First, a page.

How to Prove Texting While Driving Accident Cases

Texting While Driving Accident Stats

Each year, about 421,000 people are injured in crashes that have involved a driver who was distracted in some way. Each year, over 330,000 accidents are caused by texting while driving and lead to severe injuries or death. This means that over 78% of all distracted drivers are distracted because they have been texting while driving.

Personal injury attorneys have ways to prove a driver was distracted and at fault for the cause of a collision resulting from a driver’s inadvertence to pay attention to the road. It is relatively easy to get cited for a texting while driving law. If a police officer thinks that you are violating this law then they can pull you over and cite you for the violation. Texting while driving is a primary law, so police have the right to pull you over even if you are abiding by the other rules of the road. 

Other ways to prove that someone was texting while driving is to obtain records from the user’s phone company. Getting access to the phone company will allow one to see if that person was receiving, sending or using the phone when an accident has occurred.  All it takes is a subpoena from the wireless phone provider to assess when text messages were read and sent, and to see if there is an overlap with the time of the accident. Traffic cameras may also be able to capture the moment someone was distracted from looking at their cell phone and thus caused an accident. 

Another way to prove a driver caused a collision from texting and driving is to provide witnesses that knew the driver was not paying attention to the cars in front of them on the road. If a witness (whether in the car or not) saw the other driver texting or using their cell phone at the time of the accident, your attorney will use those statements as part of your case or as a way to obtain cell phone records for the other driver. While witnesses can be unreliable, a witness that did see the other driver texting is still a valuable piece of evidence in your case. 

The easiest way to prove someone was texting while driving is to have them admit they were texting while driving. Testimonies given to police officers who respond to the scene of an accident provide valuable information in proving a driver was distracted by looking at their phone.

Texting and Driving Laws

As of 2018, no state bans all cell phone use for all drivers, but 38 states and D.C. ban all cell phone use by novice drivers, and 20 states and D.C. prohibit it for school bus drivers. Of the 3 states without an all driver texting ban, 2 states prohibit text messaging by novice drivers. By having rules in place, law enforcement hopes to prevent accidents and fatalities from happening because of other people’s carelessness. In an attempt to discourage distracted driving, all of the 50 states have put into effect rules to deter this kind of behavior. Texting while driving is considered one of the most dangerous forms of distracted driving that can be easily prevented. It is important to remember that even if states do not have laws directly related to distracted driving, the act of driving distracted leads to driving behavior that is illegal, such as reckless driving and other traffic violations.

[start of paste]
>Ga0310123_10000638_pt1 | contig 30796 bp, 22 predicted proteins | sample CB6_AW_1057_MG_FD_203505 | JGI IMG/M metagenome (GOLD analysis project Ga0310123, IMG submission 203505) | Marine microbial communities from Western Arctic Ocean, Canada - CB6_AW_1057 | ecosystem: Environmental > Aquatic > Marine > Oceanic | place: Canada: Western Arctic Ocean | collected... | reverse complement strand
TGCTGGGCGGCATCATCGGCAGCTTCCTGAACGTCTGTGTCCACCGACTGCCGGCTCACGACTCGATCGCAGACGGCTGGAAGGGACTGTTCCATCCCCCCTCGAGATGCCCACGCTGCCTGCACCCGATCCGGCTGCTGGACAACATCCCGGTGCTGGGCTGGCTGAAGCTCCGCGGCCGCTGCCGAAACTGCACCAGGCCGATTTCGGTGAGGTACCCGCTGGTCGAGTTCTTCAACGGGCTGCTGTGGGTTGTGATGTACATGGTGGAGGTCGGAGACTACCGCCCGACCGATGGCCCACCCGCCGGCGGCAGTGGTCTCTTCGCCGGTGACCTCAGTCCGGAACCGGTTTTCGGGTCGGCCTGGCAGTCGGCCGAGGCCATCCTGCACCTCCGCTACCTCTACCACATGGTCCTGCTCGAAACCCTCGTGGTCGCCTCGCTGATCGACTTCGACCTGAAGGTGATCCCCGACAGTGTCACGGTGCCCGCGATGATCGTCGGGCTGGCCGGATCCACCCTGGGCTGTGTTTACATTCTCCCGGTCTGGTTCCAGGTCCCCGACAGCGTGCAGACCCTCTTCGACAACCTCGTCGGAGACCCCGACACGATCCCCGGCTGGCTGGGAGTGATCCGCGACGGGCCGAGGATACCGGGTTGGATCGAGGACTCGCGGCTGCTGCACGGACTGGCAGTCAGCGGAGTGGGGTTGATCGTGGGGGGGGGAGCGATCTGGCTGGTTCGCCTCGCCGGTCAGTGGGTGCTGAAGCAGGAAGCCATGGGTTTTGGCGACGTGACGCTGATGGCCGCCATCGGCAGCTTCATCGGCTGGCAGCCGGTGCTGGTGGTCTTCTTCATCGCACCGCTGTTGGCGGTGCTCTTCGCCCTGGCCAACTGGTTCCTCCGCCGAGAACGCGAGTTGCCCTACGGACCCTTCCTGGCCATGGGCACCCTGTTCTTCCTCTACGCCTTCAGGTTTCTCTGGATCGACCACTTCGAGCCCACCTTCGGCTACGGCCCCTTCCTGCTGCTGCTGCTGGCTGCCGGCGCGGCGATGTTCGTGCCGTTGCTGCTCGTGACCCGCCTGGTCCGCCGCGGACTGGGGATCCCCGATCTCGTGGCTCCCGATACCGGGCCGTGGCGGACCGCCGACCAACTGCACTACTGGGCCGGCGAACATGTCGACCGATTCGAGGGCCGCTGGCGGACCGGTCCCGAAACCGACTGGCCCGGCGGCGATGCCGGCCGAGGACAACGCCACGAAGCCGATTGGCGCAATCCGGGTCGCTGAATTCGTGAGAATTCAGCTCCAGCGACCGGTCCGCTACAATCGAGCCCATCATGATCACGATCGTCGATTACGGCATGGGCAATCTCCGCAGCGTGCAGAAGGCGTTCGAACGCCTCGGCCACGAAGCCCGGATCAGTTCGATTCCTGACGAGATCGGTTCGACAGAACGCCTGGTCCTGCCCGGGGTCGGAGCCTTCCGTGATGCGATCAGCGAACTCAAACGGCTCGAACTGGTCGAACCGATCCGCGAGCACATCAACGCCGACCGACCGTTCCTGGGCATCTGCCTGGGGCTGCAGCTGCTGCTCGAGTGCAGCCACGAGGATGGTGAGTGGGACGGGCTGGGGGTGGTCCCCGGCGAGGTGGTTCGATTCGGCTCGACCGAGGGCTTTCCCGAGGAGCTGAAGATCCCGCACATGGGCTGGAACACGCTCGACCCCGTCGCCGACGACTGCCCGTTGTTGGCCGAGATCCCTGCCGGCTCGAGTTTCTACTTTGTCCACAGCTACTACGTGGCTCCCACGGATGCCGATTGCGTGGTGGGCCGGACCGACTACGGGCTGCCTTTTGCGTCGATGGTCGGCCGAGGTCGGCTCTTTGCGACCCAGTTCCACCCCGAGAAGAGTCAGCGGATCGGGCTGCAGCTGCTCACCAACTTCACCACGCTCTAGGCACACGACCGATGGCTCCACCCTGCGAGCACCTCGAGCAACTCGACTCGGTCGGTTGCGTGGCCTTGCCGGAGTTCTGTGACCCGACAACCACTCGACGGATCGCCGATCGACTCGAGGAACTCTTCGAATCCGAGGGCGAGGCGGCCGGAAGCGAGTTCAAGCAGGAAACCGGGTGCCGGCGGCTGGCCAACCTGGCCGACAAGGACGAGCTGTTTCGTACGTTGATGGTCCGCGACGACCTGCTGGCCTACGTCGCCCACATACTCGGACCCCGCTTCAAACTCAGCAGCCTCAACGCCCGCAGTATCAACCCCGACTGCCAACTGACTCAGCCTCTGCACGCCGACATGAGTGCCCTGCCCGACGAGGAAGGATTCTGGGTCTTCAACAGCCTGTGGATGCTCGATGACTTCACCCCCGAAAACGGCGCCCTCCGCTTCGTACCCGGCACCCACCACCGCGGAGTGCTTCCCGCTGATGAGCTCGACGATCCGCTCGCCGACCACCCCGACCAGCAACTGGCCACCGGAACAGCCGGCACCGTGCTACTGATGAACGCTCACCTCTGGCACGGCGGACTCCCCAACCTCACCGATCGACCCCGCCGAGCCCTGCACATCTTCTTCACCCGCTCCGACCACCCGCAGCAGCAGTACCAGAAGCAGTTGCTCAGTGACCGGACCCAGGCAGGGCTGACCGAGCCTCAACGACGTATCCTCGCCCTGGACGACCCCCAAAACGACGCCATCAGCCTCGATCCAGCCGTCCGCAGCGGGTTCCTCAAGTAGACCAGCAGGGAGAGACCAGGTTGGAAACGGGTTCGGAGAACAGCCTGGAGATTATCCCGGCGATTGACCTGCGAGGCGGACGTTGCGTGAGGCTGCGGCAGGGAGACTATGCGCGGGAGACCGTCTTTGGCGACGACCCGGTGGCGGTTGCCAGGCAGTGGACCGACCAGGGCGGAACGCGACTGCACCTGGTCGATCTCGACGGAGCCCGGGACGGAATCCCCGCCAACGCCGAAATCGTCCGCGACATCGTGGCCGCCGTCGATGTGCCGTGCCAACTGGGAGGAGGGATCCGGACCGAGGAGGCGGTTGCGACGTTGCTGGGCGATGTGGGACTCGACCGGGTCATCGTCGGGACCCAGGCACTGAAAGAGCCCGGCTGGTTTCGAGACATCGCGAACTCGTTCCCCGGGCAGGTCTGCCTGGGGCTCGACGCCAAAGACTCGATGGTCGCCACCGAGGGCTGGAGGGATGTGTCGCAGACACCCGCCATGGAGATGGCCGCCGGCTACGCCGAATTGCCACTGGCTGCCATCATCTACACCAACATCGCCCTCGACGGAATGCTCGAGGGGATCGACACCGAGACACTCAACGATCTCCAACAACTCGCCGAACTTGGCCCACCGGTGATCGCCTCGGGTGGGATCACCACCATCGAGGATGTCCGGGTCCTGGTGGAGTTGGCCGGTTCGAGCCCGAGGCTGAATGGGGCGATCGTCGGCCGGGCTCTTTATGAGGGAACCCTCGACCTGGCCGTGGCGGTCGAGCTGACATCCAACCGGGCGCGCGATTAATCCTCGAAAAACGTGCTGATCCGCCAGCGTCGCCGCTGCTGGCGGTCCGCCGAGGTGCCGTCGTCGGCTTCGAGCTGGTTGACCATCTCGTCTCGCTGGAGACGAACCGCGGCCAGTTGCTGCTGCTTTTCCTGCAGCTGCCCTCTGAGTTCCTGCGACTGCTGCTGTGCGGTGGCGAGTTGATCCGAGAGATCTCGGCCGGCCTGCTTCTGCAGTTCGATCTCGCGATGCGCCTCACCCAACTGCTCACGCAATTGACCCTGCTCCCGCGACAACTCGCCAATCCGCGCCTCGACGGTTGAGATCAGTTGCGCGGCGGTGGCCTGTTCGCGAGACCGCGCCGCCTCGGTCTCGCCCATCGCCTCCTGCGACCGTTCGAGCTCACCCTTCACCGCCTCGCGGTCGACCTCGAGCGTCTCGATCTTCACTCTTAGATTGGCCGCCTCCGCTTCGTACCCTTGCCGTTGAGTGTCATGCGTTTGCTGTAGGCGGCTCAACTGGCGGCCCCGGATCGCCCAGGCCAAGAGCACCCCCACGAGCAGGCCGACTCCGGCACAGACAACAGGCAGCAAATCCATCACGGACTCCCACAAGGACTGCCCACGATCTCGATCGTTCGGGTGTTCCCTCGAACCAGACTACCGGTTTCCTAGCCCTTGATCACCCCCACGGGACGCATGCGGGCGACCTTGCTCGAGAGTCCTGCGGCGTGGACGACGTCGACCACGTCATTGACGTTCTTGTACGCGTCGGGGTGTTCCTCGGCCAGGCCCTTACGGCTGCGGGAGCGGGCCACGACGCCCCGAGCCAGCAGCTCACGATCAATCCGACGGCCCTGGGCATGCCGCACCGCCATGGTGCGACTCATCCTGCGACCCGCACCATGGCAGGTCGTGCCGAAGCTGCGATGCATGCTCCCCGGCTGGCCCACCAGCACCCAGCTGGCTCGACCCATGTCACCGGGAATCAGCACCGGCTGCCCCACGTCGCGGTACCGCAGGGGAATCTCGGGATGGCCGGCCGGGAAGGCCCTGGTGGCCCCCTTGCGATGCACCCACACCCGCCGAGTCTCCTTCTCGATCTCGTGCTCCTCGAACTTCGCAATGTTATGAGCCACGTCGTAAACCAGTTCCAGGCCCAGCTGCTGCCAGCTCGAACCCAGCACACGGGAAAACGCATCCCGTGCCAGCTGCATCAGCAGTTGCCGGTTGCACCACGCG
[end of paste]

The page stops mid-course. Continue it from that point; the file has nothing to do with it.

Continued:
Texting While Driving Law in Kansas

In Kansas, texting while driving is illegal for drivers of all ages and regardless of the type of license they hold. This is a primary law meaning that all drivers are prohibited from sending, receiving, or typing text messages while driving. The law also applies to text that converts into an email or instant messaging software. Texting and driving is considered a primary offense, so if a police officer sees or even thinks you are texting on your phone, they have the right to pull you over for the violation. Violating the law will result in a ticket from the responding police officer.  However, Kansas’s distracted driving laws currently do not have any prohibitions on talking on a cell phone for most non-novice drivers. 

Novice drivers are still not allowed to talk on a cell phone while driving. Motorists who are novice drivers are barred from using their wireless devices on the road for any purpose whatsoever. However, it is legal for all drivers, regardless of age, to report illegal activity or summon medical emergency services. The Kansas texting while driving laws also allow for a multitude of exceptions. The texting while driving ban does not apply when you are summoning medical emergency services or reporting illegal activity does not apply when you have technology that operates the cellular device without the use of your hands, and does not apply when receiving emergency alerts relating to traffic or weather alerts. 

Generally, a texting violation carries a $60 fine. However, court costs can increase the amount of what a driver may have to pay. In other instances, when your distracted driving leads to a car collision you will probably be found liable to pay for the other driver’s property damage, personal injuries stemming from the accident, and in worst case scenarios vehicular homicide when a collision results in the death of another driver.